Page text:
Our blog was created to help make the world of wine and beer easier to understand and fun to navigate. There are a million things to know in this industry, we just want to help you understand the latest news and trends from around the globe. So sit back with your favorite sip and let's go on an adventure.
In this inaugural shipment of the Curator Club, we have chosen to feature two exceptionally dedicated, energetic producers with tons of promise on the horizon: Delmas and Devium.
The wines of Delmas first came to my attention 8 years ago. Steve and Mary Robertson founded SJR Vineyard in 2007 on 10 acres “in the rocks” and, subsequently, created their flagship Syrah. Steve was at the forefront of the movement to create an AVA within Walla Walla solely defined by the characteristics of its terroir, and the first of its kind to cross state boundaries. The Rocks District of Milton-Freewater AVA was granted final TTB approval in 2015. The SJR Vineyard sits firmly on the western boundary of the AVA and Steve remains a vocal advocate for the region throughout the wine industry. Brooke Robertson, Mary and Steve’s daughter, heads up viticultural operations and plans to take the helm as head winemaker in the next five years. In the meantime, “Dad and I tag-team the winemaking protocol” according to Brooke. Billo Naravane of Rasa Vineyards has been the consulting winemaker throughout the project and remains close. On the horizon for Delmas? An estate Viognier and Grenache. We can’t wait.
Devium Wines is the passion project of the exceptionally talented Keith Johnson. A graduate of the Enology Program at the WWCC in 2011 (a year before Brooke Robertson), Keith has quickly proven himself to be one of the rising stars of the Walla Walla wine industry, though he’s so modest you would hardly know it. Spending time with Keith in the cellar talking about winemaking might just be one of my favorite things to do while out on a winery visit in Walla Walla. When not acting as Production Winemaker for Sleight of Hand Cellars, he devotes his time to producing his focused and inspired low-intervention wines. In fact, the reason Devium exists at all is due to the pure chance of the senses. While on a visit to French Creek Vineyard for Sleight of Hand’s old vine Chardonnay back in 2011, Keith was immediately impressed by the vineyard and vineyard manager, Damon Lalonde. Keith picked the French Creek Mourvédre’s first fruit in 2015 after an epiphany smelling the Syrah from the same site and the impetus to start the Devium project was created. Keith told me, “It’s ultimately about the vineyard, not about me.”
Delmas Producer Profile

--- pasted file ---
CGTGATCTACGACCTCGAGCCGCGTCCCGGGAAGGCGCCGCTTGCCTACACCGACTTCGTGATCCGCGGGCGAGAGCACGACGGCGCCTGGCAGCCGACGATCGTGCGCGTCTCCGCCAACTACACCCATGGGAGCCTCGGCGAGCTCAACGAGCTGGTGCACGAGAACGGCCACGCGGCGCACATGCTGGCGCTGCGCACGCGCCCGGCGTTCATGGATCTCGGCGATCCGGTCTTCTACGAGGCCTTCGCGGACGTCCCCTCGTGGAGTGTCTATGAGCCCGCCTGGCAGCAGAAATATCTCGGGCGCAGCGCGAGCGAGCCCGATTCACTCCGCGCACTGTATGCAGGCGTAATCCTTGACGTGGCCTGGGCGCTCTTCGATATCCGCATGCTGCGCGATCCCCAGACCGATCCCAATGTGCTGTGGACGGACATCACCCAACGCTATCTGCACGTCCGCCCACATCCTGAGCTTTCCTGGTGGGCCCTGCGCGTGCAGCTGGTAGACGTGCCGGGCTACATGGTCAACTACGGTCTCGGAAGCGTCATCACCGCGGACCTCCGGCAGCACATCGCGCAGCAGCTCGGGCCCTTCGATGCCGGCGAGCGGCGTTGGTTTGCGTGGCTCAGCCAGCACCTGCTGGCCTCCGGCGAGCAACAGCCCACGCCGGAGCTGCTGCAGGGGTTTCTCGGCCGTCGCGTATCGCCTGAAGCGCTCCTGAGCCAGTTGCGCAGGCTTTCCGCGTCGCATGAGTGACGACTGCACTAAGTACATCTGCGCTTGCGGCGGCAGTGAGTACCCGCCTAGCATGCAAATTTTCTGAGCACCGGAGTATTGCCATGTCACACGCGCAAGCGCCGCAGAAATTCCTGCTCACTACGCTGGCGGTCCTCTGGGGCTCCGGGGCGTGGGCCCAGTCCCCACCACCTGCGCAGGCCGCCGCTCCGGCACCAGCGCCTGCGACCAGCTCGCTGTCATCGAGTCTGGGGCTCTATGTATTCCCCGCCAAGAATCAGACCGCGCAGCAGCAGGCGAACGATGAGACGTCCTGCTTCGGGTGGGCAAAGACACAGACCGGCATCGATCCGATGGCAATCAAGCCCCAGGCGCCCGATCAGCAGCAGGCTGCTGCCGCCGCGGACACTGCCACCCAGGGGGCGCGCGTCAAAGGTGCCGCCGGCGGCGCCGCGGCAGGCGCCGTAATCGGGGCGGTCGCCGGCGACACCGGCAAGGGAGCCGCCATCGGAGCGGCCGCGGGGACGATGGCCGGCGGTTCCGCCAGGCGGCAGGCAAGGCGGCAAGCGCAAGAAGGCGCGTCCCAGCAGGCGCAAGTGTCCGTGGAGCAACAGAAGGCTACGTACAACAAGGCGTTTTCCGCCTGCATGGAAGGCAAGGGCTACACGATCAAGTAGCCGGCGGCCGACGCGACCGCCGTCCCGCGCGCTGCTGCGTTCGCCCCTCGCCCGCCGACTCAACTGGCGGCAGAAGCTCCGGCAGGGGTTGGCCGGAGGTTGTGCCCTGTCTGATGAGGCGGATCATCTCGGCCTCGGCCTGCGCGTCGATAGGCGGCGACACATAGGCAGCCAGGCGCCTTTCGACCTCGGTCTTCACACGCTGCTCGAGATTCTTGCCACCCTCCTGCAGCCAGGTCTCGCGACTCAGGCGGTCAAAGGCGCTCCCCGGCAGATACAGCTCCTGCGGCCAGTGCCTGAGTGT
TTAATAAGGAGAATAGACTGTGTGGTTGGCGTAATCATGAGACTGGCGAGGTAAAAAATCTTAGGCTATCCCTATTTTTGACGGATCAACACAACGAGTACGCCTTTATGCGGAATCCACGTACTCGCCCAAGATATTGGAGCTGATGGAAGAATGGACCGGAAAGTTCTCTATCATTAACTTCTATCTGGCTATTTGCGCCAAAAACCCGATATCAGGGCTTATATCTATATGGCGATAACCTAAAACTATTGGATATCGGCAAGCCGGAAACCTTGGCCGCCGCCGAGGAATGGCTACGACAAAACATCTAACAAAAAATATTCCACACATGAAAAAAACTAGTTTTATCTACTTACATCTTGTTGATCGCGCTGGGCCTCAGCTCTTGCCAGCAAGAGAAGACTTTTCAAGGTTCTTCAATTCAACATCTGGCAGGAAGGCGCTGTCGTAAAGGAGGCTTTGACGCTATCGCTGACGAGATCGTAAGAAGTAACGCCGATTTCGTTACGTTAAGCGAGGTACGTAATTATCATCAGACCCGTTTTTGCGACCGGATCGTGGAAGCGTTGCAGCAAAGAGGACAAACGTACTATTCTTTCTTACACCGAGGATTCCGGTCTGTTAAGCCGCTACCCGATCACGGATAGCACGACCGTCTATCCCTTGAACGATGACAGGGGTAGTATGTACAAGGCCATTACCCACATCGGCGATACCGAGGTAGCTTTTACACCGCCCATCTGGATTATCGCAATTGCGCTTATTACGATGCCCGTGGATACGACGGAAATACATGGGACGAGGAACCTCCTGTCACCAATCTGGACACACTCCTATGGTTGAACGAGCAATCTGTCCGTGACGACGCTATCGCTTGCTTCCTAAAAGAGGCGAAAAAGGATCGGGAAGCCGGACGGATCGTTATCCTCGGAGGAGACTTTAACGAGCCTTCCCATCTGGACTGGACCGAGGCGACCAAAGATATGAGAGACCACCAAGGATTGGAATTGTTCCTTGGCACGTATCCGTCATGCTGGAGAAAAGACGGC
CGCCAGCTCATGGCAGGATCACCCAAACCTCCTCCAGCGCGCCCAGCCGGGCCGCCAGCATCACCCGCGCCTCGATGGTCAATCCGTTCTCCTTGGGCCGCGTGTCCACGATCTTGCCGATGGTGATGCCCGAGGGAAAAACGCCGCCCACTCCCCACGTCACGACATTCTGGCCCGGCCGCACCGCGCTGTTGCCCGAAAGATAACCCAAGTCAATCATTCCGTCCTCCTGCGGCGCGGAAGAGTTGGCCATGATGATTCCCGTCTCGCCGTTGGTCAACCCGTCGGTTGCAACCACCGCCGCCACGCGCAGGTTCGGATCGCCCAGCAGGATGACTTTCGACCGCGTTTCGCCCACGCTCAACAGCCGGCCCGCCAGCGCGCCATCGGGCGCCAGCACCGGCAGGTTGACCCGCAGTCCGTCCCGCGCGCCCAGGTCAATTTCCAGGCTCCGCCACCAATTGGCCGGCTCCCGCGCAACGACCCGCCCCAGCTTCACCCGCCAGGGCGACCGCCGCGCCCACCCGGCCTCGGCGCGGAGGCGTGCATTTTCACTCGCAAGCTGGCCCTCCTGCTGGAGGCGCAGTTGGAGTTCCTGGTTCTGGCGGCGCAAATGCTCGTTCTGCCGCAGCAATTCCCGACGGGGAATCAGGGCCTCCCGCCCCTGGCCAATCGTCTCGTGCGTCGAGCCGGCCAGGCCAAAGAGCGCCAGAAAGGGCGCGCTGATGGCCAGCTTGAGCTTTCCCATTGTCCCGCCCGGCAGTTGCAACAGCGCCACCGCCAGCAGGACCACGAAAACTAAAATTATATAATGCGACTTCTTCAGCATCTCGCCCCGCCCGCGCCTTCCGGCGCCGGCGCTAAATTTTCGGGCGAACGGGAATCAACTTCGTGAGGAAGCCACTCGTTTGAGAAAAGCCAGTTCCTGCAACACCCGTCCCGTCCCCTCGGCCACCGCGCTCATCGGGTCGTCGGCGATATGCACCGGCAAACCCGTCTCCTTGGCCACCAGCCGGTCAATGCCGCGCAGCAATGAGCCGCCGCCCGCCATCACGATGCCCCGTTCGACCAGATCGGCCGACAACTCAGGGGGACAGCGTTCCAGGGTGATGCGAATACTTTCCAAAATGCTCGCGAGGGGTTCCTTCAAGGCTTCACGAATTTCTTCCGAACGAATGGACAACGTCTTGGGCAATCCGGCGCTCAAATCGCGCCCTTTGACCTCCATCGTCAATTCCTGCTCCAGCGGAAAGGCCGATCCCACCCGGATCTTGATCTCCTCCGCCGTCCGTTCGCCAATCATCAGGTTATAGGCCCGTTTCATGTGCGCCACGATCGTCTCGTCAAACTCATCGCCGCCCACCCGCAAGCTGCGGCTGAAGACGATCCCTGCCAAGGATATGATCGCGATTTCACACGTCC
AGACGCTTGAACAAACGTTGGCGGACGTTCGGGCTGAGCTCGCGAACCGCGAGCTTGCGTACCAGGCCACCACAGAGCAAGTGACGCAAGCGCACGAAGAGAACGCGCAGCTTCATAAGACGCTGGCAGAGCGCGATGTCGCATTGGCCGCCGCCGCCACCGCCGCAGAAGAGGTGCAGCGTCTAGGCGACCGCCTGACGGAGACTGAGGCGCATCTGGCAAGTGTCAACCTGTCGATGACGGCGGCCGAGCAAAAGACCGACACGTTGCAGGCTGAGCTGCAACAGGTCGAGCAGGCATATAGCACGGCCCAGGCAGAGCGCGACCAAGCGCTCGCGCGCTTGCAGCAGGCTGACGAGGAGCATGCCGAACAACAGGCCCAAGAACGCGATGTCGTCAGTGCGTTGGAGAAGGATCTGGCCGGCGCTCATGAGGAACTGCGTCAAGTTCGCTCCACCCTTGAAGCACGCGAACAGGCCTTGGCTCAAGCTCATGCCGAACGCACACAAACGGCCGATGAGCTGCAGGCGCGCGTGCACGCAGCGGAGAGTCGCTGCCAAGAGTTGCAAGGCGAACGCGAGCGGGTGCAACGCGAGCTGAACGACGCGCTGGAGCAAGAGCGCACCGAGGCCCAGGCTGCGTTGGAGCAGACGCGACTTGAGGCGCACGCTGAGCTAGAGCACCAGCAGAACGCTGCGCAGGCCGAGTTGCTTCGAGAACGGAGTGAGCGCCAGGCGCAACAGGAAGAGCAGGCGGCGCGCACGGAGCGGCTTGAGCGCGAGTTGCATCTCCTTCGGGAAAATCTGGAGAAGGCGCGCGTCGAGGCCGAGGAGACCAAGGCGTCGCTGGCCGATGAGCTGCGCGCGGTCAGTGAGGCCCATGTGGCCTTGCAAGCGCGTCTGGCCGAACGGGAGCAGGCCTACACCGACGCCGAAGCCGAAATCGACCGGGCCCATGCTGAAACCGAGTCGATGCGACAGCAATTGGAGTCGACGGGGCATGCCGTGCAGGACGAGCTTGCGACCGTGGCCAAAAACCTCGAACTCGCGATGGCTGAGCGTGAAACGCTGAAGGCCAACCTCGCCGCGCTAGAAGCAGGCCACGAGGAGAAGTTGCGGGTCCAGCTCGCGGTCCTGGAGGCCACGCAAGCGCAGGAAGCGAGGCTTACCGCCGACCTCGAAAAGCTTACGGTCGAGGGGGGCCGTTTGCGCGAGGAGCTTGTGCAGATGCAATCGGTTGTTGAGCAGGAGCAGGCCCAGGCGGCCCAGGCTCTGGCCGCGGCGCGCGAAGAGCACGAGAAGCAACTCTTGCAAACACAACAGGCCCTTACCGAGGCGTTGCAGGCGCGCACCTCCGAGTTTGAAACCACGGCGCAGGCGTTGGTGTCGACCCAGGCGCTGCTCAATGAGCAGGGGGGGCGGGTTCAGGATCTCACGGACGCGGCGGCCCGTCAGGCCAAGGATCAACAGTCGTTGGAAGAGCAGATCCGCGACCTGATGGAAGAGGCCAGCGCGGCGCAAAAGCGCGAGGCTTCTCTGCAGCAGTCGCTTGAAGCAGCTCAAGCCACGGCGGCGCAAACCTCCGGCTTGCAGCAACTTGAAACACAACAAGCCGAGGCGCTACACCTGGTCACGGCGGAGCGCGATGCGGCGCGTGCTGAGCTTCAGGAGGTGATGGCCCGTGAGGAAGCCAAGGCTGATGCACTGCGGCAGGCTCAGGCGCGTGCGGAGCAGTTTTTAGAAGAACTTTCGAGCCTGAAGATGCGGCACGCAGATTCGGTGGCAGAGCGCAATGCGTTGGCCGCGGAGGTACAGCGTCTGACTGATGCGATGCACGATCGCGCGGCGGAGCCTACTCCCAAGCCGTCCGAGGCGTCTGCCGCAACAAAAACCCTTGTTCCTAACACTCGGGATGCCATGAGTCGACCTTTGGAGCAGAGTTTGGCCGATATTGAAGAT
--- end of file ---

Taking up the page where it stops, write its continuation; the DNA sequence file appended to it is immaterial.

Family owned and operated, Delmas is the realization of the Steve & Mary Robertson's dream, 35+ years strong, to honor a distinctive place, a distinctive taste. Born of unique geology found within The Rocks District of Milton-Freewater, as well as the climatic eccentricities of the Walla Walla Valley, Delmas is dedicated to producing exceptional wines of enduring value. Elegance is preferred to power and exoticism at Delmas; restraint, nuance, and those impossible-to-define, (pleasurable), qualities that elevate all great wines. Brooke Robertson accentuates the importance of the SJR Vineyard to her family’s vision: “The most important part of what we do is the family factor and our estate vineyard.”
Devium Producer Profile
Keith Johnson doesn’t like points given to wines and avoids it whenever possible. He’s confident in his wines’ pedigree and he should be – they’re deeply thoughtful and personal. Founded in 2015, Devium is his wild brain-child, devoted to creating something unique in the Walla Walla Valley, a commitment to minimalist winemaking, early picking and special vineyards. He doesn’t do blending trials for these wines either, believing that his wines should speak to “a moment in time and a specific terroir” that blending might obscure. It is about tradition and history, spontaneous fermentations and foot stomping. Keith Johnson is a purist and expresses his devotion to his craft with the utmost care in the production of these beautiful wines.
If you are a beer lover, and I am guessing that you are based on the fact that you are reading this blog post, you would be remiss not to understand the history of faith and beer. For over 1,500 years, monks around the world have used their faith and dedicated their lives to the perfection of the beer-making process. So, the next time you run into a monk (never thought I could say that), thank them for helping make craft beer what it is today.